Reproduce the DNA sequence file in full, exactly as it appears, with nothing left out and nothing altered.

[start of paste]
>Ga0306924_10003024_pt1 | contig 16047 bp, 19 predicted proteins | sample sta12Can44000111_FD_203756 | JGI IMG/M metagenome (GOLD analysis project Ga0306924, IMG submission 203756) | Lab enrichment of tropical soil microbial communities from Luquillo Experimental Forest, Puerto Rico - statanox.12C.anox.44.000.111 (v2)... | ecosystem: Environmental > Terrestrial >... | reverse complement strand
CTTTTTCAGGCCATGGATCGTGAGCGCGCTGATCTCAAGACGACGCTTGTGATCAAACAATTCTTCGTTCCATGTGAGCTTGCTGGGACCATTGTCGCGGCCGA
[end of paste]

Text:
>Ga0306924_10003024_pt1 | contig 16047 bp, 19 predicted proteins | sample sta12Can44000111_FD_203756 | JGI IMG/M metagenome (GOLD analysis project Ga0306924, IMG submission 203756) | Lab enrichment of tropical soil microbial communities from Luquillo Experimental Forest, Puerto Rico - statanox.12C.anox.44.000.111 (v2)... | ecosystem: Environmental > Terrestrial >... | reverse complement strand
CTTTTTCAGGCCATGGATCGTGAGCGCGCTGATCTCAAGACGACGCTTGTGATCAAACAATTCTTCGTTCCATGTGAGCTTGCTGGGACCATTGTCGCGGCCGA